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  15. What an inspiring post in spite of the fact that it came from such a terrible tragedy. No doubt you will walk through that door.

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  16. Yes my dear Pat, it is that steeper slope that we are climbing that makes us dig in our heels and keep putting that next foot forward.
    You absolutely have the stamina and talent and heart. There may be hands to help you, but you are the one who digs into that internal well to find that source of the waters that push you onward. ;) Hugs!

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  17. Your tenacity is inspiring. You'll make it. I know it!

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  18. Rejections can hit us when we're down and drive us down even farther. Or they can inspire us to do better. To pick ourselves up and work harder. I'm glad that rejection didn't push you down. Kobe Bryant's life is an inspiration. He showed you what you need to do. Good luck!

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  19. Pat, our writing improves over time, but it's often not that there's a fault in our writing why we get rejections - it's often that for some reason they don't want it at the time. My latest was: 'Love your story but we don't know where to market it.' Well, I guess I will find my own market!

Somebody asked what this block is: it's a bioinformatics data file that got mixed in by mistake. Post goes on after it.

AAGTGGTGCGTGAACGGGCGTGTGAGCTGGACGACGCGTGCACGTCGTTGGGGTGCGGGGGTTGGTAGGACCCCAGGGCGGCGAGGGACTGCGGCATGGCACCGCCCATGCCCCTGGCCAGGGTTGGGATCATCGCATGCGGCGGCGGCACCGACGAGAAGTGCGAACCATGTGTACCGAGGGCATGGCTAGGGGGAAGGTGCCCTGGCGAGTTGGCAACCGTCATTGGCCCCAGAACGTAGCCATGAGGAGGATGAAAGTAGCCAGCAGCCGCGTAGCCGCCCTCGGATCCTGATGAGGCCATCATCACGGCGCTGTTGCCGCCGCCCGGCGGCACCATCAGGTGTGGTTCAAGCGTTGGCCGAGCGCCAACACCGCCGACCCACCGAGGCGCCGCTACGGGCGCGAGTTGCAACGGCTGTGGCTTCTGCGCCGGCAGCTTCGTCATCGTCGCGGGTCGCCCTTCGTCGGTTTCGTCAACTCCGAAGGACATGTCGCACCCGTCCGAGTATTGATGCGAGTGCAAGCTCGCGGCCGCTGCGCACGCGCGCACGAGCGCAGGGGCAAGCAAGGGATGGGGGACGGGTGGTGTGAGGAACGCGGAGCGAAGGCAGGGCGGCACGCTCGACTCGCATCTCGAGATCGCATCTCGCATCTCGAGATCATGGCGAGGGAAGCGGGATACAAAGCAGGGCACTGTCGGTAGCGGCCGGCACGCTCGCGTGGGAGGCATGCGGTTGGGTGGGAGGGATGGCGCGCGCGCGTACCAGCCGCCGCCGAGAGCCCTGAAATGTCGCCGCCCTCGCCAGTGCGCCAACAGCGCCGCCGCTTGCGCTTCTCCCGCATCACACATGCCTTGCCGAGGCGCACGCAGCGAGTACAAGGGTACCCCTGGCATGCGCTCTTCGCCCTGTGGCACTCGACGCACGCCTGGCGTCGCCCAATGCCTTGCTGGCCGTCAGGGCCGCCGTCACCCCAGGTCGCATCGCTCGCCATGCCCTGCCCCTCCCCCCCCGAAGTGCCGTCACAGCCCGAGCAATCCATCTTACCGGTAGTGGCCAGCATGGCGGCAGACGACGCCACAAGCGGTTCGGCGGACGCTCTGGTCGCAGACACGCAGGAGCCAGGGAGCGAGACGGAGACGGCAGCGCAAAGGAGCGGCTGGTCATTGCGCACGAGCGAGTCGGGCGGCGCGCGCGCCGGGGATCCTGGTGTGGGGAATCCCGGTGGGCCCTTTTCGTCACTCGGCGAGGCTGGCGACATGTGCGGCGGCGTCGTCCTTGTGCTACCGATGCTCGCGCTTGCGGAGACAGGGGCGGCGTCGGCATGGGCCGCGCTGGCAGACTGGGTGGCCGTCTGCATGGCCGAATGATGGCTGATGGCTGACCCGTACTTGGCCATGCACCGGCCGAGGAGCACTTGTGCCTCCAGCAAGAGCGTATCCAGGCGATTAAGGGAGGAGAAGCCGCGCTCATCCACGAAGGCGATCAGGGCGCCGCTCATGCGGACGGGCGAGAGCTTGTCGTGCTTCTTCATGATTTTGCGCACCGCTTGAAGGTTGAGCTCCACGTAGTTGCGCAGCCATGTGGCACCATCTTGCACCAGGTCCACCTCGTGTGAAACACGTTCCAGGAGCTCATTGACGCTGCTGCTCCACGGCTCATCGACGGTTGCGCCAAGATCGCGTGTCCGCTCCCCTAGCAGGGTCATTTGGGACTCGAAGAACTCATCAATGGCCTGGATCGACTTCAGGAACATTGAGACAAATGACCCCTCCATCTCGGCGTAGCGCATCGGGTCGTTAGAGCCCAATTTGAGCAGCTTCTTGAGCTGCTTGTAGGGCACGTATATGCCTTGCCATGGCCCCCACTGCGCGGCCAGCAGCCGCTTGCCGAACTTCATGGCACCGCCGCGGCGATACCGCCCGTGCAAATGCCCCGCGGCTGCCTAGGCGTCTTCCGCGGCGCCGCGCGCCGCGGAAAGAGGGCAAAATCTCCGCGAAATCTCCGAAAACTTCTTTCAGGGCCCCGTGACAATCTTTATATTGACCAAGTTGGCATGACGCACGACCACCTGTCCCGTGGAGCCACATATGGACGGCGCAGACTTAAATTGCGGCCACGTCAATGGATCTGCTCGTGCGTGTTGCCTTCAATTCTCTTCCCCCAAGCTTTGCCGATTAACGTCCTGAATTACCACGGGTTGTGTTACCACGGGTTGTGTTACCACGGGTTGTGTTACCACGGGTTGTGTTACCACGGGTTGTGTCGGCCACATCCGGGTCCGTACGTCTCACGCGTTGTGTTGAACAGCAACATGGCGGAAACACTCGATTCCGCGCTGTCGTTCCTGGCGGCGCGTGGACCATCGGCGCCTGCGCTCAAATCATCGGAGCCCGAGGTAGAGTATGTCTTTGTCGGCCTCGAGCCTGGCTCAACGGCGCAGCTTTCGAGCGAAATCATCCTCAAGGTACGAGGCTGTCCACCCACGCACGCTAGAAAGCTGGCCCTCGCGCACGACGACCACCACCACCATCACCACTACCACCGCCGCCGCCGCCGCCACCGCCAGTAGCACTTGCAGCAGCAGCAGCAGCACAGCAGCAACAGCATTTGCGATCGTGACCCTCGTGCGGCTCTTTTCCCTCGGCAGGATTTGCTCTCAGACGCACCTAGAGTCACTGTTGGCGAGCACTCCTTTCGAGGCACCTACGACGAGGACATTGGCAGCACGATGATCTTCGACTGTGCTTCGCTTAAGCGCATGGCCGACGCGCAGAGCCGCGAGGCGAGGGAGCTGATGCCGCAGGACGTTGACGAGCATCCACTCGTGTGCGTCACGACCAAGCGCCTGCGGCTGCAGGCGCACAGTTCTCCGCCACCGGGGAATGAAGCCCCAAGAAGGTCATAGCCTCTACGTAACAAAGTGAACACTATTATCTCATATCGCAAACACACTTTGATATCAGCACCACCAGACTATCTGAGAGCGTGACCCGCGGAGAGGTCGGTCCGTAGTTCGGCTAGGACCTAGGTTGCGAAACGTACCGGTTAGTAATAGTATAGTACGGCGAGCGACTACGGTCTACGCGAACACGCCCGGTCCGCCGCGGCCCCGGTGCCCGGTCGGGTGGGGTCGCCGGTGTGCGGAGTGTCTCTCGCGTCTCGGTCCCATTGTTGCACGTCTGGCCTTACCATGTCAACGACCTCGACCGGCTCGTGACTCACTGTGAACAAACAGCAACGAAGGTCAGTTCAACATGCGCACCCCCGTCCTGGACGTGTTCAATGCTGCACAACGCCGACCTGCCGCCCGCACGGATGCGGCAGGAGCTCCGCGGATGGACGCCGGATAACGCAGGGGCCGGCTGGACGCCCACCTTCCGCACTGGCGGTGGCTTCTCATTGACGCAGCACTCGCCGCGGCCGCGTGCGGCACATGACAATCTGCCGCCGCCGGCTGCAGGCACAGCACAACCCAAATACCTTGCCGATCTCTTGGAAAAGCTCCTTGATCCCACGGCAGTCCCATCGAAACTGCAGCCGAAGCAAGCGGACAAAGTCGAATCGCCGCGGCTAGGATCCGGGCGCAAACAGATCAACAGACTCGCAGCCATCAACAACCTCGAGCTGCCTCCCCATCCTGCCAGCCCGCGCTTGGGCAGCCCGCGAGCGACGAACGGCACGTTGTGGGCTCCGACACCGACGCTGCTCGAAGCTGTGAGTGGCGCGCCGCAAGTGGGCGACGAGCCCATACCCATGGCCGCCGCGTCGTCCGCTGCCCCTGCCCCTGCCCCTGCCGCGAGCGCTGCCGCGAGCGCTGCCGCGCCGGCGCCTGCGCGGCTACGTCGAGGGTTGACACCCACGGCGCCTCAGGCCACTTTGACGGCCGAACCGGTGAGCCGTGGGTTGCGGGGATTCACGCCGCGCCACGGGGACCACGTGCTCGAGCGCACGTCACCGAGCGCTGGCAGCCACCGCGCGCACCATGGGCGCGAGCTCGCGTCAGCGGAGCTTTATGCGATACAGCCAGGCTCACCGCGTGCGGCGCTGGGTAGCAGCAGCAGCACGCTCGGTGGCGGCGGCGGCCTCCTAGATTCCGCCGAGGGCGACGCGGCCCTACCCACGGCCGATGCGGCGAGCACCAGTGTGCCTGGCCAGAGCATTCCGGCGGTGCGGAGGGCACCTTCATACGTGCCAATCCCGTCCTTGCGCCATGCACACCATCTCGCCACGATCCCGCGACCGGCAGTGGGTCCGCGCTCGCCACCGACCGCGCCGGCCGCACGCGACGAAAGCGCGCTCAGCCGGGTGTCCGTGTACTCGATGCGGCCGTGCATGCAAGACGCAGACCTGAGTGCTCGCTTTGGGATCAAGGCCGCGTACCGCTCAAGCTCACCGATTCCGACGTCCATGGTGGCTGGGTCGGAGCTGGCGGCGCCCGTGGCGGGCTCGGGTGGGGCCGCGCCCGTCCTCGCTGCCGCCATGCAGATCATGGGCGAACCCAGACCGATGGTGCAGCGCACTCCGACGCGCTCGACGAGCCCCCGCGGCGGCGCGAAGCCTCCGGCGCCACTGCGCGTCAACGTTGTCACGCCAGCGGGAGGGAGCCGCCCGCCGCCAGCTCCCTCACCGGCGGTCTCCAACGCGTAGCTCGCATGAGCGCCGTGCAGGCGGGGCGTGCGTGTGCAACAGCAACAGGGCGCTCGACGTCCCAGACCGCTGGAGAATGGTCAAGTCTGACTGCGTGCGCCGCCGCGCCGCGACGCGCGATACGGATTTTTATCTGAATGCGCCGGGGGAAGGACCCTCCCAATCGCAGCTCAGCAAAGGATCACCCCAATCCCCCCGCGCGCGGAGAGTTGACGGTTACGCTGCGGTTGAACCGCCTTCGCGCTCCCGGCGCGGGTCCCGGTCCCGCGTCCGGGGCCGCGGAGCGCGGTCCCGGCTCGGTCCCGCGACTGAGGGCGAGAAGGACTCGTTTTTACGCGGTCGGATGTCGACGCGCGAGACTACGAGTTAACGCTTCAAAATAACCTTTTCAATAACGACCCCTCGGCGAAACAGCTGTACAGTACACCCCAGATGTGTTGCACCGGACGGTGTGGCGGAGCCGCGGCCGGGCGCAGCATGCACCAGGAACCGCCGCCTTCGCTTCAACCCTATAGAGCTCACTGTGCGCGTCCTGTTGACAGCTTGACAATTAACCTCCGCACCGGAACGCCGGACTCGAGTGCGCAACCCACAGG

Can't wait to see you for Cafe Terrace, Pat.

    Denise

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  20. Thanks so much for stopping by my blog.
    Thank you, as always, for sharing your story and words of encouragement.
    Keep writing and keep moving forward. You will walk through that door.

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  21. Gosh! Rejections are so difficult. I desperately try not to let them get me down. I try to move on. I wish I could say I learn from them, but with publishers/editors just saying "it's not right for our magazine" tells me nothing. I simply need to try again with another newborn story. All best to you!

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  22. I'm sorry I'm late. I had some weird glitch and couldn't open your blog. I finally went through various channels and it worked! Weird. As for rejections, I avoided them for years, but now I'm back at it. And I'm okay. I have 4 published works, and I know my stuff isn't for everyone. Thanks for your inspiring post, Pat. Namaste.